Why restraining orders are important in contested custody cases

By |2022-04-06T12:32:55+00:0016 May 2015|Categories: Family Law|

Why restraining orders are important in contested custody cases

In contested child custody proceedings, you may be surprised with the lengths people will go to get an advantage over the other parent. They may try turn the kids against a parent by sabotaging their relationship or they may make allegations of abuse or intimidation.

These allegations typically manifest themselves in requests for restraining orders or no-contact orders. These orders should be taken seriously because many of them can be granted ex-parte (without notice to the other party). The person whom the order is issued against may be surprised by such an order and may think it is completely unfair (and it may well be). In these instances, the chance of violating it by contacting or confronting the person who requested it could have dire consequences.

Indeed, violating a protection order or restraining order is a crime that is punishable with jail time. But the additional consequence is that it may have a substantial impression on a family court judge. One of the things that may influence a judge is a parent’s ability (or willingness) to follow a court order. A person who has violated a protection order may be unwilling to follow further orders, which could complicate things when a child is involved.

Because of this, it is prudent to respond immediately (and appropriately) to restraining orders; especially if they are issued without prior notice. Contacting an experienced family law attorney should be the first step. If you have been charged with violating such an order, a criminal defense attorney is helpful as well.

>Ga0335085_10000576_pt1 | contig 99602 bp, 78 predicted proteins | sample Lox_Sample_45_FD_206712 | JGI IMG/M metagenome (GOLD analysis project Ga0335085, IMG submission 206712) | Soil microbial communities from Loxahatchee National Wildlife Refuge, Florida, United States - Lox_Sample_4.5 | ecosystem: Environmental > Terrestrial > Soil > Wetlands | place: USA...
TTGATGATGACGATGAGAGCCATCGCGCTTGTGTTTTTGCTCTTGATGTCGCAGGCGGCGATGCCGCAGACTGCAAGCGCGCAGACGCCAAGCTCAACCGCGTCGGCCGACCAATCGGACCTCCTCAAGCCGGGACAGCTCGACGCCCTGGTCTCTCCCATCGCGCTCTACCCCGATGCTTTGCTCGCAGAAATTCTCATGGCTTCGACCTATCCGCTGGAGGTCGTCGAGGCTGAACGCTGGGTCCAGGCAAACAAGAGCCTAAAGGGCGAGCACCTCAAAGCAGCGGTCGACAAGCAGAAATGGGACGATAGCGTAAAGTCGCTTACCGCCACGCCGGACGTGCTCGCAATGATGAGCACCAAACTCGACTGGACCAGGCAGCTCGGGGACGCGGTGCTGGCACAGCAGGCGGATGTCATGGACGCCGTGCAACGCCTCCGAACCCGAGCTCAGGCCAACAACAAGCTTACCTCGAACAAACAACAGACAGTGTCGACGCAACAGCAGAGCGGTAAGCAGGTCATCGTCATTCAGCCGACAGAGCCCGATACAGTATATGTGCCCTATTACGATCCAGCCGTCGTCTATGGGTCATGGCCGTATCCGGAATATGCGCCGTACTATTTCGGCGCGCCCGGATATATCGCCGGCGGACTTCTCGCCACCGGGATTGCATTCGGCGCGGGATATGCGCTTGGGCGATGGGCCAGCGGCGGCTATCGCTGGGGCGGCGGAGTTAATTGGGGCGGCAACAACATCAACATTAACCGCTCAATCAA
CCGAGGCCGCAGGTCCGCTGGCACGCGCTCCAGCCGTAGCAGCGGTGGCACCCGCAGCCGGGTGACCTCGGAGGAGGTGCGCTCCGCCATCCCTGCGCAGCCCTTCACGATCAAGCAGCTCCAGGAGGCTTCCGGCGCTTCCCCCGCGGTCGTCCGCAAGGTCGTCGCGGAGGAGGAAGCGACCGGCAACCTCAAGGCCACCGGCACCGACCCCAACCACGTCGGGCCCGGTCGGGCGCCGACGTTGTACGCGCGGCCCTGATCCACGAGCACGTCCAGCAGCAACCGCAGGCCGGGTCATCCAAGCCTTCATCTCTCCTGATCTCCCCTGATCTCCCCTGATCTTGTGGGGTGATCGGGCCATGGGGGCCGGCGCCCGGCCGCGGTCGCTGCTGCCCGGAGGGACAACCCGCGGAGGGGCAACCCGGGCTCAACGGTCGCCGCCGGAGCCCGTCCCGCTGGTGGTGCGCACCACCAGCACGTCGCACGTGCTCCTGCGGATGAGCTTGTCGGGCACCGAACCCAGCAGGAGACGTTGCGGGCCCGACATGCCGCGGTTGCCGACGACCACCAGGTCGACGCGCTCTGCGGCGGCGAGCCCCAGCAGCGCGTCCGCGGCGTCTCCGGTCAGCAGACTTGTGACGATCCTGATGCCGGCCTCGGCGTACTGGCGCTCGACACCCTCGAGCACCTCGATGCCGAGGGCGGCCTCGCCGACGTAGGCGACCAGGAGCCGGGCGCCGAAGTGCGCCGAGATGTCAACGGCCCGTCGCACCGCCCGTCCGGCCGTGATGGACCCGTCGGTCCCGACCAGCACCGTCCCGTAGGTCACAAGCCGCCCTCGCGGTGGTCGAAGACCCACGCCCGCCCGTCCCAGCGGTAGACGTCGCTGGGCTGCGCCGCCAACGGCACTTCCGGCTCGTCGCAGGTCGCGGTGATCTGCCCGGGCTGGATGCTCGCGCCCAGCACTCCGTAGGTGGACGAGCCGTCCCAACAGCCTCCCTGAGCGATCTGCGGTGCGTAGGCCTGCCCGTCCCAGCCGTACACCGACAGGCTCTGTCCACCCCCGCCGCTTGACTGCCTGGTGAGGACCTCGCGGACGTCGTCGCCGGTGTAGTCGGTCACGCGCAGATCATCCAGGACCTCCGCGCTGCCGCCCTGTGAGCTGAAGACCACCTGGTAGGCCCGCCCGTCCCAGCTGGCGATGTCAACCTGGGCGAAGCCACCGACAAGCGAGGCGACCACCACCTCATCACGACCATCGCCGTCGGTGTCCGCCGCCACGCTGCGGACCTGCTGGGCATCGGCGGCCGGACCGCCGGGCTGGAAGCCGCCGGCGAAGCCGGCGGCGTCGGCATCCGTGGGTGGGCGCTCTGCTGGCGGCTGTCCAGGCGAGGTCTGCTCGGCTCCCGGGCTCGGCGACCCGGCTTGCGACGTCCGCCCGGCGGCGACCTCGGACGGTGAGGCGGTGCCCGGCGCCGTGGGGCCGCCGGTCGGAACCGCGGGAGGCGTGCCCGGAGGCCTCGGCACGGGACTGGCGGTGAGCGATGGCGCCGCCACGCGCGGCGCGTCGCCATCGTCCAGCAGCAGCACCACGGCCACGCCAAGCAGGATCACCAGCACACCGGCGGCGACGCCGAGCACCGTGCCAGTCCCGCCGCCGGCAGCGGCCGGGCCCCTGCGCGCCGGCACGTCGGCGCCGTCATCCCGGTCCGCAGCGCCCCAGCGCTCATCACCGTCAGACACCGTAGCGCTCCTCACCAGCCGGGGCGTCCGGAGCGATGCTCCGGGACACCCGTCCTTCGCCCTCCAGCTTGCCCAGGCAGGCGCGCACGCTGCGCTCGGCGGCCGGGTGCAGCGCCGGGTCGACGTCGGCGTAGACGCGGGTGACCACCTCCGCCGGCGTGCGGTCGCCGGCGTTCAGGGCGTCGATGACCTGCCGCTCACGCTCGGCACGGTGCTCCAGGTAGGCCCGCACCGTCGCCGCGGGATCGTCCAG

About the Author:

Dorie Anne Rogers - The Law Offices of Dorie A. Rogers, APC
Dorie A. Rogers, a Family Law Specialist, Certified by the State Bar of California, has been an attorney since 1981 with an exclusive family law practice located in Orange County. She is accepting dissolution cases with support and property issues including the use of forensics to ascertain business value, community interests and to establish monthly case flow analysis. Ms. Rogers has substantial experience in high conflict custody litigation involving sophisticated psychological issues. She drafts premarital and postmarital agreement designed to define and establish parties' separate and community property interests. Paternity cases and domestic violence matters are considered part of her practice. Ms. Rogers is a court-approved and court-appointed to represent minor children.Ms. Rogers consults with individuals concerned about entering or exiting a relationship. She advises effective strategies for dissolution or premarital planning. Knowledge is power and good planning affords better results.Specialties: Family Law Specialist, Certified by the State Bar of California
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